CHICAGO, IL. – Tasting Languedoc wines on the 33rd floor overlooking Lake Michigan isn’t a bad way to spend a Tuesday afternoon.
|Retailers sample Languedoc wines at W. Lakeshore, Chicago|
That was just what I did April 3 in downtown Windy City participating in one of three U.S. L’Aventure Languedoc tastings with U.S. distributors of Languedoc wines. The event is geared mostly for retailers and other buyers but it’s educational and interesting to hear what retailers are looking for and what importers, winemakers, and Languedoc leaders think retailers should be looking for when promoting Languedoc wines.
I’m starting to get more invitations of this nature but it’s hard for me to justify taking a day off work, the cost of parking, the drive, hotel, etc. But meeting a good friend for dinner was enough for a little ‘what the heck’ trip to Chicago.
I spent a week in the Languedoc in January learning about organic wines. The wines I tasted were made almost exclusively with traditional methods and presented by 10 different distributors.
I left again convinced of the tremendous quality for value the Languedoc offers winos.
The reds are full bodied and rich, the unusual whites are crisp and often soft on the palate. The Roses, right next door to Provence, are soft but perfect for summer sipping.
I’m not a big sparking fan and left generally unimpressed with the sparklers, but one strike is a pretty good batting average.
What most impressed me, though, was the education session put on by the Benson Marketing Group which promotes Languedoc wines. Account executive David Cohn told me his company likes to include an education component and not just a wine tasting. He’s right. I’m sometimes shocked how little retailers know about a given region or its wines. Now, no retailer can be an expert of all the world’s wine regions but a specialty tasting like this one makes sense when it includes an education component.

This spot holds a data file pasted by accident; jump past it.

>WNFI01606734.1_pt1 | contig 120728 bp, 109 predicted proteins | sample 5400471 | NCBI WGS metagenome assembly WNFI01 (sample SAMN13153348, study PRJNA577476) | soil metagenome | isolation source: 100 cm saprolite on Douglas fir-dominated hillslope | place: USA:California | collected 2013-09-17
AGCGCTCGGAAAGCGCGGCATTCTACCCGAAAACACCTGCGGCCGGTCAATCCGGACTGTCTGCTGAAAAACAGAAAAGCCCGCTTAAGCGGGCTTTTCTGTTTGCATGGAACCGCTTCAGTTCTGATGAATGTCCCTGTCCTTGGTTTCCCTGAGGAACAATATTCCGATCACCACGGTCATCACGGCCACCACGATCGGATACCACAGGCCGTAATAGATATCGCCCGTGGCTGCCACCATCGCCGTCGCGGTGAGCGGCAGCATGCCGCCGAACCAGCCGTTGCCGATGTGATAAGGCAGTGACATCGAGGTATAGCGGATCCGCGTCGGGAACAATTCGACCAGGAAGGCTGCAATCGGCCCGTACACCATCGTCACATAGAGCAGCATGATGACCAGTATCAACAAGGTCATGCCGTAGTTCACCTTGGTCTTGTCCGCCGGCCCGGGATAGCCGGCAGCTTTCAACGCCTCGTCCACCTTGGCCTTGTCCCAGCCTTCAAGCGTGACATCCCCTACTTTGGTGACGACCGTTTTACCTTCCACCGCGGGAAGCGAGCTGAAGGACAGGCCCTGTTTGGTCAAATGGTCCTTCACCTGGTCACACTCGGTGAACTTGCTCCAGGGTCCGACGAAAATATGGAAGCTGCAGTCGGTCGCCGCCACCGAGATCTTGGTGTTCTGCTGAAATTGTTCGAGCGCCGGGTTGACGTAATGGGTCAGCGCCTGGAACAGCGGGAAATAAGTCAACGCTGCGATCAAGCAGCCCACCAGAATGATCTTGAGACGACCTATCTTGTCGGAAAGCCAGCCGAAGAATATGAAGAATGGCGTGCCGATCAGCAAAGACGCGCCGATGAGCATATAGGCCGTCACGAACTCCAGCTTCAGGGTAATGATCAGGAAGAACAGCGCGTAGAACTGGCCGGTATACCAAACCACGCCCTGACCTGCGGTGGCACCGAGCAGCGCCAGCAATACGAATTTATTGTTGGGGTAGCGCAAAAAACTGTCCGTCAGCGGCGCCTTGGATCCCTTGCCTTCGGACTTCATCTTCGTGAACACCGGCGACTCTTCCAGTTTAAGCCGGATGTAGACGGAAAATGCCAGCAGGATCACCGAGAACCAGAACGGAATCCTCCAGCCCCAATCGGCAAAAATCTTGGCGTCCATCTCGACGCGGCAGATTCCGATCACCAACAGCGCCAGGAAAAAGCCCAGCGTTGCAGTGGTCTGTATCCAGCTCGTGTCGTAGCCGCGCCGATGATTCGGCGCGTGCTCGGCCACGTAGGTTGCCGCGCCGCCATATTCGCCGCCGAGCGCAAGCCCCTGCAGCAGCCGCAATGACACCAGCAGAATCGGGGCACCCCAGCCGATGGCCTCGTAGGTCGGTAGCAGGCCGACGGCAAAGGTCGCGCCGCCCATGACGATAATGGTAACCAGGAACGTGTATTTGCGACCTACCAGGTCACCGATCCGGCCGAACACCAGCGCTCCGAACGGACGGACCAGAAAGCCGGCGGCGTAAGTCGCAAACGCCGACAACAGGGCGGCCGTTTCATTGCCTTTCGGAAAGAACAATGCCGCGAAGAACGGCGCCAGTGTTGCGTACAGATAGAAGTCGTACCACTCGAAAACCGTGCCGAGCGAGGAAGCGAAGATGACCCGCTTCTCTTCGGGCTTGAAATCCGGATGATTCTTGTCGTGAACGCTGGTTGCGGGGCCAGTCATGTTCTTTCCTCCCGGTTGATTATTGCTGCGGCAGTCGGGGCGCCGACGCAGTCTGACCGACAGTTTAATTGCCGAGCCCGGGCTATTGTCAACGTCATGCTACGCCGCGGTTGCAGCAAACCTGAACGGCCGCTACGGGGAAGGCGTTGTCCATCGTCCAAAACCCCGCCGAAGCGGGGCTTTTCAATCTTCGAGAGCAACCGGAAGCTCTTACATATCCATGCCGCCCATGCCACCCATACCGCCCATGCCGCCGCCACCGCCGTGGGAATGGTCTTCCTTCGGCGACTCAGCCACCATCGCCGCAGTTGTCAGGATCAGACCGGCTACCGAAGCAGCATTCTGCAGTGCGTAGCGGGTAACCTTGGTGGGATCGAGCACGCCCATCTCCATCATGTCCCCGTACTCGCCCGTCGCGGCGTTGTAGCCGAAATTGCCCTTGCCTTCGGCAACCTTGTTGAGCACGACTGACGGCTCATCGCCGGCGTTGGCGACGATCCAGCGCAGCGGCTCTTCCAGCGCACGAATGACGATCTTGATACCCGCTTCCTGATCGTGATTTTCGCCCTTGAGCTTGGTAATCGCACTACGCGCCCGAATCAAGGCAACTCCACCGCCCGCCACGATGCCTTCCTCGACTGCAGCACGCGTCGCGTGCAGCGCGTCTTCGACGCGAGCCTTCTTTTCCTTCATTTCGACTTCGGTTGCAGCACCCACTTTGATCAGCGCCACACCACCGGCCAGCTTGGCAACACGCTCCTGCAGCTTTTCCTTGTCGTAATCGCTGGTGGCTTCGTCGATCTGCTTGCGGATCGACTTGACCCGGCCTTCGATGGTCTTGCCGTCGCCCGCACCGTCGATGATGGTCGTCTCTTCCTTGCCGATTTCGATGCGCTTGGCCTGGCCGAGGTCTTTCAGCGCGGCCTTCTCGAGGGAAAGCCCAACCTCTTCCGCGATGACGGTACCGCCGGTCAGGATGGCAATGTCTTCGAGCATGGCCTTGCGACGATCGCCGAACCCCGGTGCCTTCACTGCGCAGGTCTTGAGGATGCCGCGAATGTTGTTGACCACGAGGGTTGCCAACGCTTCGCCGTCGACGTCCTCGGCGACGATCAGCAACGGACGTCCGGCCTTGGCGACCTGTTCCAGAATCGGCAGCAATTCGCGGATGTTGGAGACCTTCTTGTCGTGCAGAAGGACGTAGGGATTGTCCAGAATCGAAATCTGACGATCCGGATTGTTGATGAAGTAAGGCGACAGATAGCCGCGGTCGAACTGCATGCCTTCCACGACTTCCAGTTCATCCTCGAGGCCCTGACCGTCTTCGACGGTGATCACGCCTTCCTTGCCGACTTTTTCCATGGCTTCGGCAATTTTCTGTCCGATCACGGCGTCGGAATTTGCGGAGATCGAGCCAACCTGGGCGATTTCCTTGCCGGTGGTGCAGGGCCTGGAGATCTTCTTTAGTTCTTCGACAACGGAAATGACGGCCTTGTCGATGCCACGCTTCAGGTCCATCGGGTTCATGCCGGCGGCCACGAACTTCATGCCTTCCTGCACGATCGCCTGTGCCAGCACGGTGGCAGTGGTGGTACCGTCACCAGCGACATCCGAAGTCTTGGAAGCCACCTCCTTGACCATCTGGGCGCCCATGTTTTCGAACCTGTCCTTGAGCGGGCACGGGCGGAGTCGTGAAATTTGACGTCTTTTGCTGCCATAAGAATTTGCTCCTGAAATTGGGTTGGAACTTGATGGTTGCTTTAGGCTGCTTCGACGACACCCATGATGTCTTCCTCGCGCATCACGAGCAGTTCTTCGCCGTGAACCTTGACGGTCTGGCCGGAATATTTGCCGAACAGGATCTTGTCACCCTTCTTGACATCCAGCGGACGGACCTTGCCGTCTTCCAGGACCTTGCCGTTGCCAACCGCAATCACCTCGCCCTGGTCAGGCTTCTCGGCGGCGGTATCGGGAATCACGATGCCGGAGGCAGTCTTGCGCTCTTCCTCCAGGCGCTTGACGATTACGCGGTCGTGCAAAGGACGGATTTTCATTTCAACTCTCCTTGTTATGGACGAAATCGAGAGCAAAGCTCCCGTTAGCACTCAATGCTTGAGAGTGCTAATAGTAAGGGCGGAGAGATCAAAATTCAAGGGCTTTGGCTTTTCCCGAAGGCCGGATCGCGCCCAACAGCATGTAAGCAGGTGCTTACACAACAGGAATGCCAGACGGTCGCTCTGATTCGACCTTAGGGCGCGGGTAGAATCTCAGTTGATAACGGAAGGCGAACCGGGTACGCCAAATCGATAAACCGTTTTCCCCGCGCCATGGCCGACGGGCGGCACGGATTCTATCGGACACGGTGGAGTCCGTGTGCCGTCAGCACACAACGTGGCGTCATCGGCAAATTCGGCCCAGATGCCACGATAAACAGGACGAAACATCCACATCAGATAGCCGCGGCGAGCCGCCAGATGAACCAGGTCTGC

Two retailers joined Frederic Jeanjean, President of the Languedoc AOC, to talk not just about the wines and the region, but also how the wines should be promoted or presented to consumers.
Languedoc wines are a great value, most drinking well above that magic $12-$16 range you’ll pay.
|Nice view of Lake Michigan, Navy Pier from 33rd floor.|
Barbara Glunz, from one of Chicago’s oldest wine shops – the House of Glunz, urged retailers to learn more. “I think people come to us because they want to learn something,” she said. “People love a wine with a story. And if they learn something they’ll want to come back to see what else you know.”
Discussion including pronouncing the French names, the always-controversial topic of French wine labeling was part of the 45-minute session.
“We don’t want to copy the other appelations,” Jeanjean said. “We want to be unique. Even though we were one of the first regions of the world to produce wine with the Romans, we are young. This is our Renaissance period.”
Here are some labels I tasted and thought were standouts:
Chateau des Karantas Languedoc – The Karantas wines from the La Clape region are affordably priced and really nicely-balanced, full-bodied wines. They are distributed by Carroll Distributors in Indiana.
Gerard Bertrand Wines – Bertrand was named European Winery of the Year by Wine Enthusiast and tasting a couple of the wines proved the accolades. I tasted my first-ever PicPoul wine at the Bertrand table and enjoyed the light and soft white.
Les Deux Rives Corbieres – Lex Deux Rives wines were consistently good from the white, rose through the Chateau d’Aussieres Corbieres which was the best red blend I tasted all day. This is another label widely distributed, including Indiana.
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